Have you heard of Mastodon? It’s a decentralized and open source twitter-like platform using open standards such as ActivityPub to function. Among many other features, it has no ads and a chronological order feed. In short, it’s awesome.
I’ve tried to explain to my wife the concept of Mastodon. “It’s like Twitter, but you can install it on your own machine. And you are not isolated, if somebody installs their own Twitter, my Twitter can communicate with their Twitter”. Her reaction was like:
Admittedly, looking at current implementations, this whole federation thing is confusing for the average user. I can tell someone I’m on Mastodon. The next question I have to answer is “which one?“. I can tell them that I’m on mastodon.social, but that gets confusing.
– “That’s the Mastodon right”? The one with lots of users.”
– “No, that’s just one that I’ve picked, there’s no main Mastodon”.
– “You can be on your own Mastodon, like piero.social and I can be on anotherplatform.com. But we can all communicate together, like Gmail and Yahoo for e-mail”.
– “I thought this was a Twitter-like platform. Why is it like e-mail?”
There are benefits to decentralization. But as long as the user experience is inferior (and it is) to that of centralized designs, adoption will lack. This is not a negative critique, it’s an observation about what needs to be improved. I feel as a lot of work has been placed on developing the backend and the UI of these beautiful systems. Not as much time has been spent on UX.
Design with users in mind, be forgiving and acknowledge their preconceptions about how computer systems work. Don’t disrupt, gently lead.
Here’s a few more concrete suggestions, specifically in regard for the current design of the Mastodon experience:
- If I’m a new user and I sign-up to https://joinmastodon.org/#getting-started the first thing I get asked is to choose a server. It’s great to have that choice, but honestly I don’t think the average user would even understand what they are supposed to be choosing. As a developer I also found myself confused as well. Which server do I join? Should I choose by language? Or by topic? If there are two servers for a single topic do I choose the one with the prettier icon or the one with more users? I don’t really care, just pick one up for me. I will change later when (if ever) I will have a better grasp of the platform.
- After joining, I’m presented with the following:
- Why am I following a stranger named Eugen? Well, he happens to be the administrator on that particular server, so by default you always follow the administrator of the server you join. But remember, your average user will not understand that!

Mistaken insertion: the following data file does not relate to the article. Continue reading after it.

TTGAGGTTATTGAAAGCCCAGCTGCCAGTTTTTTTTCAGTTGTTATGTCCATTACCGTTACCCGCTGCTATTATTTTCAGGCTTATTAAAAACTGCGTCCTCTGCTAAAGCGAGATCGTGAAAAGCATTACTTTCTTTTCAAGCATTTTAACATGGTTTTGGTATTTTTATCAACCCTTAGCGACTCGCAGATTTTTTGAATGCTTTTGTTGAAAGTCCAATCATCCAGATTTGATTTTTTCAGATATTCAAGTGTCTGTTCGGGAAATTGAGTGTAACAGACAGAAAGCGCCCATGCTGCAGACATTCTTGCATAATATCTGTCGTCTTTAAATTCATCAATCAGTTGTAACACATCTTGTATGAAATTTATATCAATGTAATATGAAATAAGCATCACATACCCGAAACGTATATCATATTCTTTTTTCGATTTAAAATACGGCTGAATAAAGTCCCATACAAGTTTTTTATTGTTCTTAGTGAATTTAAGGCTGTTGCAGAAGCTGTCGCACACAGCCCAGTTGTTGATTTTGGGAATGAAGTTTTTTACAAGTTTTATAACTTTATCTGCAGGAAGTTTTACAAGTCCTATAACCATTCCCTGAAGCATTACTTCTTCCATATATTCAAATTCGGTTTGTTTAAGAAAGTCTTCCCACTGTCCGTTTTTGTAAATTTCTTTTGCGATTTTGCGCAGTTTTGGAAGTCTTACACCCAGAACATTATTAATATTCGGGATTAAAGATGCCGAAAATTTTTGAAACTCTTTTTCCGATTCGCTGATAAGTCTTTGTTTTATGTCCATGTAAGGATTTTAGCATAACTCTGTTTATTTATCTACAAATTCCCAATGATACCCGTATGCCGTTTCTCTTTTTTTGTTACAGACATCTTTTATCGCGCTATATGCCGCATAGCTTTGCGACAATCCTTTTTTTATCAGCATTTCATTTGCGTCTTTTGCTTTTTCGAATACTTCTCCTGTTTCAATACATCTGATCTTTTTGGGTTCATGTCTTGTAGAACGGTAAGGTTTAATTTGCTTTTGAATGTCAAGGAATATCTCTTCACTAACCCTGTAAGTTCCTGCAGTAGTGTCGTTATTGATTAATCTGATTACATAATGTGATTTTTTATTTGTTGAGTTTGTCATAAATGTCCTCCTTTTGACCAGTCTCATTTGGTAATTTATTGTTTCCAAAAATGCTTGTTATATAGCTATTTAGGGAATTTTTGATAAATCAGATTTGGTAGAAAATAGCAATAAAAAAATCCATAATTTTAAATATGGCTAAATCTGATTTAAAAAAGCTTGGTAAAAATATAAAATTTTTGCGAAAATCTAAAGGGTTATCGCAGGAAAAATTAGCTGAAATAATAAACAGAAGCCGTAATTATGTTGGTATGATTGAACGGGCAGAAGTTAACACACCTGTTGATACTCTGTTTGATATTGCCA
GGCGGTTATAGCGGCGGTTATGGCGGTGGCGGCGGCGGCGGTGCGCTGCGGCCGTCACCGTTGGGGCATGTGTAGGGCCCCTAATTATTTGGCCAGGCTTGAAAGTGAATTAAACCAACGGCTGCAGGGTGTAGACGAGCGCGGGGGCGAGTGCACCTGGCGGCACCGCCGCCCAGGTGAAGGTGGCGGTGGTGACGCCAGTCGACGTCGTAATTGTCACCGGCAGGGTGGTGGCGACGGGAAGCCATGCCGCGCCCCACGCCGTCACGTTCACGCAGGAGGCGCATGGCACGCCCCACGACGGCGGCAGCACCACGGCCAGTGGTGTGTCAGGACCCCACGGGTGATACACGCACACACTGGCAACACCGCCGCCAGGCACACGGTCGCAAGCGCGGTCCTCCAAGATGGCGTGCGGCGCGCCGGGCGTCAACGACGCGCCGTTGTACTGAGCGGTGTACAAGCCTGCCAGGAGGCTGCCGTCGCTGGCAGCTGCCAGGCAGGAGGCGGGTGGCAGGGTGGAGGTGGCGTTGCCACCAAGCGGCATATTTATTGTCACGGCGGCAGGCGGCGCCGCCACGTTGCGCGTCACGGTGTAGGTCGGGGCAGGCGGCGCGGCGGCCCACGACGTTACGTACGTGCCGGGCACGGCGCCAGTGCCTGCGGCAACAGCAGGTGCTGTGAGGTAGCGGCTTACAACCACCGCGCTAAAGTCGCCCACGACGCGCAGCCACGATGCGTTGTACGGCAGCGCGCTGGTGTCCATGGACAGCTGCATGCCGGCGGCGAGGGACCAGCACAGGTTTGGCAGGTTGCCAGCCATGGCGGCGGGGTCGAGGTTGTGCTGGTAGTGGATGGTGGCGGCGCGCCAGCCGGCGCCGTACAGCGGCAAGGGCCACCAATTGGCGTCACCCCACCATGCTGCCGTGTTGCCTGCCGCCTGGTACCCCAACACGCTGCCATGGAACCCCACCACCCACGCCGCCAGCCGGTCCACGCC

- Why are there strangers in my local timeline? Well, these are the people in the server that I joined. But I don’t really care to follow random people (even if they speak my same language). I get it, this is not Twitter, each server is a community on its own. Good luck explaining this to grandpa.
- There’s another timeline, the federated timeline. This is the timeline of all strangers, which is worse than my local timeline, because now I don’t even share any interest or language with them.
- In the bottom right corner I find the most important link of all. But it’s buried along with the legal stuff and GitHub links (grandma in the meanwhile asks me “what’s GitHub?”). Find Friends from Twitter! YES! I press the link, connect to Twitter and find three of my friends. Sadly, all three of them haven’t posted anything in over a year. Bummer. As I scroll the homepage of joinmastodon.org I notice that the button is in a better place (toward the bottom of the page, nonetheless), along with a message saying that “These servers are operated by independent organizations and may have different moderation policies. If you are unsure what to pick, you can try this button.”, which I could translate as “We’re not sure who these people are or how they operate, but if you don’t know what to do, you could try your luck and click here?”.
- I visited some profiles and noticed that the websites hosting those profiles differed significantly. That’s another advantage of decentralization. In the spirit of open source if you don’t like something, just change it. But the average user on their first log-in into a new platform cannot appreciate such freedom. A lot of them will never care. But they will get confused when they see that aunt Ann’s profile page has a different background color (and animated cat emojis, which for some reason I can’t seem to have on my profile, because Ann’s profile runs on a modded fork of the project). Users should be “sandboxed” until they are ready to handle freedom.
(Screen from Google Chrome’s settings. Only those that are ready to handle the “Advanced” stuff are shown the “Advanced” stuff)
- I like both art and software development. I can’t seem to be able to join two servers, unless I create profiles on both of them? Then where do I post?
I love the project and will continue to follow it closely (heck, I might create some pull requests to fix some of these points). But until my wife can sign-up easily and understand the platform, I’m not sure I will put the effort to actively post content on it. I also get that decentralization is playing with “new ways” of designing social media, so existing patterns that have worked in centralized design might not directly apply. But remember that new often disrupts, and that holding your users by the hand, slowly helping them to understand new patterns is going to be key to successfully transition to a new exciting decentralized web.
Don’t disrupt, gently lead.